When it comes to shot peening, manufacturers often use Roxor systems by the Swiss firm Freymatic AG. To do this, the system builders from Domat-Ems in the canton of Graubünden place an industrial robot into a hermetically sealed chamber and fully automatically equip its wrist with up to six different spray nozzles via a mechanical exchange during the machining job. While the robot takes on the motion control along the components being blasted inside the soundproofed chamber, the pressure supply and dosage unit remain outside.
The shot quantities can be selected anywhere between 1 and 10, thus achieving control deviations below three percent. This precision is necessary since it is not possible to carry out inline quality monitoring for shot peening – at least not without destroying the tool. The system operator must therefore be able to rely on the adherence to process parameters – which is why, in the field of servomotor driven dosage units, maximum precision and repeat accuracy is required. This range is achieved with a speed-controlled worm gear. The conveying screw is driven by synchronous servomotors from the KOLLMORGEN AKM series which in single cable connection technology are combined with their own AKD servo inverters. The connection between the servo regulator and the servomotor using just one cable is also an advantage for this application since the systems can be wired up more quickly while also saving space. This is because the cable typically used for feedback signals is not required.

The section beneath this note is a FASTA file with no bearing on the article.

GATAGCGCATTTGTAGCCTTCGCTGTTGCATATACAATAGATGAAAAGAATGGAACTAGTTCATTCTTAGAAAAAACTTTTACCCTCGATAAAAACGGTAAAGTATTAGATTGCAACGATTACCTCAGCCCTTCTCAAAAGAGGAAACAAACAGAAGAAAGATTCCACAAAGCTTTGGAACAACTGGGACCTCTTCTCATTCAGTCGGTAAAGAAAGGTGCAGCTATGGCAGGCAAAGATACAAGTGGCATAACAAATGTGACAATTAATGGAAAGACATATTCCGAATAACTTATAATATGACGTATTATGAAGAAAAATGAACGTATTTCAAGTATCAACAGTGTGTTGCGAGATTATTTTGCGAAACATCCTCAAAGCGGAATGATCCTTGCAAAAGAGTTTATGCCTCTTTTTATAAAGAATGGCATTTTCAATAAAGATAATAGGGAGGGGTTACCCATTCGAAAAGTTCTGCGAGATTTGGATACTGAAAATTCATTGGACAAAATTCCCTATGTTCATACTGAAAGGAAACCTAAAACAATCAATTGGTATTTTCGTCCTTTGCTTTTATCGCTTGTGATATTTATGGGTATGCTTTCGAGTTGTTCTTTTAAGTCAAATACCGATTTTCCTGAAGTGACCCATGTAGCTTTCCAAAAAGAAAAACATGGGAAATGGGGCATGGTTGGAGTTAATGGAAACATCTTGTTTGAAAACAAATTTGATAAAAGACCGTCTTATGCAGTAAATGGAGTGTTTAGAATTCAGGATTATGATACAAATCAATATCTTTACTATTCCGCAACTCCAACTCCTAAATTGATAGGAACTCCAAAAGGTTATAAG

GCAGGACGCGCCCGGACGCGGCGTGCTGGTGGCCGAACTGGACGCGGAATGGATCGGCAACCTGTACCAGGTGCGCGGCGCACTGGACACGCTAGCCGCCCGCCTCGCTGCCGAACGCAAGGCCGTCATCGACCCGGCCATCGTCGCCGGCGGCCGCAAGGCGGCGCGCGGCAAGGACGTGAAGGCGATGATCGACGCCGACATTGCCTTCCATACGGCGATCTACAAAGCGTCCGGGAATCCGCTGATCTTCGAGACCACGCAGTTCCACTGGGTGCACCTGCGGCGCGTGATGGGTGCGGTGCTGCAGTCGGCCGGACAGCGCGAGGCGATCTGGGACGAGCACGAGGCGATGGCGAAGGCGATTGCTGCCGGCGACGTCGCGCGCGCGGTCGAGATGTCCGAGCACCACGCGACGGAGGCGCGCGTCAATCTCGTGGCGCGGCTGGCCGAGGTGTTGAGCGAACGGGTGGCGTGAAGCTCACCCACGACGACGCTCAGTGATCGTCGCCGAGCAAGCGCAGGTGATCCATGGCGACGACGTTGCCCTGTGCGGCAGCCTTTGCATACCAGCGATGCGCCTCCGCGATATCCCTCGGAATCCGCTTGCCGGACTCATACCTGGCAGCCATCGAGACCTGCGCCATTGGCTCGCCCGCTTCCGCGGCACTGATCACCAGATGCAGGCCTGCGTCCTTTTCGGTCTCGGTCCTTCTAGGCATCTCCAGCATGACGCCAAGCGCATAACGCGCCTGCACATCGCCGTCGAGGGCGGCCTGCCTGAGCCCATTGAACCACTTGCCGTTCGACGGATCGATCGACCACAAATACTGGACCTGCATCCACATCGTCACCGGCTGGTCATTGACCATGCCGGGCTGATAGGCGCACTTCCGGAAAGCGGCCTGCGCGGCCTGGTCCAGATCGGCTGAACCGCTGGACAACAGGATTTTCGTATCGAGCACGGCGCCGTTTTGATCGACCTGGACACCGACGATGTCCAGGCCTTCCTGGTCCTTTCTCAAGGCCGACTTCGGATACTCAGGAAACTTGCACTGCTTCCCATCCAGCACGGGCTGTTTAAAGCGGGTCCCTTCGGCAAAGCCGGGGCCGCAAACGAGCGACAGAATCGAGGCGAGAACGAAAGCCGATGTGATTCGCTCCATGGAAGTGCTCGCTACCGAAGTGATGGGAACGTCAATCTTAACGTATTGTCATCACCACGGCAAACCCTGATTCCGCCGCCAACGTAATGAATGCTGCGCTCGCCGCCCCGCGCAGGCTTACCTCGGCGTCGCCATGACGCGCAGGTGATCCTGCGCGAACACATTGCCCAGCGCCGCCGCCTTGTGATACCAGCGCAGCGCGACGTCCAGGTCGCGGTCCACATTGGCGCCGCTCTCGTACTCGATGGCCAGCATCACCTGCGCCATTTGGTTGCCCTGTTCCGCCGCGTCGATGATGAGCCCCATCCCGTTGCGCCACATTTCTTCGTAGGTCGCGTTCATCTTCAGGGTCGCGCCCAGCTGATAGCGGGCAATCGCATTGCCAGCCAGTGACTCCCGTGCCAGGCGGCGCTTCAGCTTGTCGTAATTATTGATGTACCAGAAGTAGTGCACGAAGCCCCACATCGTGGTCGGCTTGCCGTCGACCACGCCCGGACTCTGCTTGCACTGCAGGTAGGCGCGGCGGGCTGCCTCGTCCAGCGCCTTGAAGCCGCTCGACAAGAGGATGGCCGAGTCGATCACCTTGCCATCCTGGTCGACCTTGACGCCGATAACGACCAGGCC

KOLLMORGEN opts here for a slender hybrid cable for motor and feedback.
What is special about it: The single cable connection technology works even without laborious and expensive multiturn encoders. The specialists in Motion Control and servo drive technology have developed the digital resolver SFD3 for this. The interface translates the analog data of the resolver into one digital signal which it then transfers via one cable to the regulators.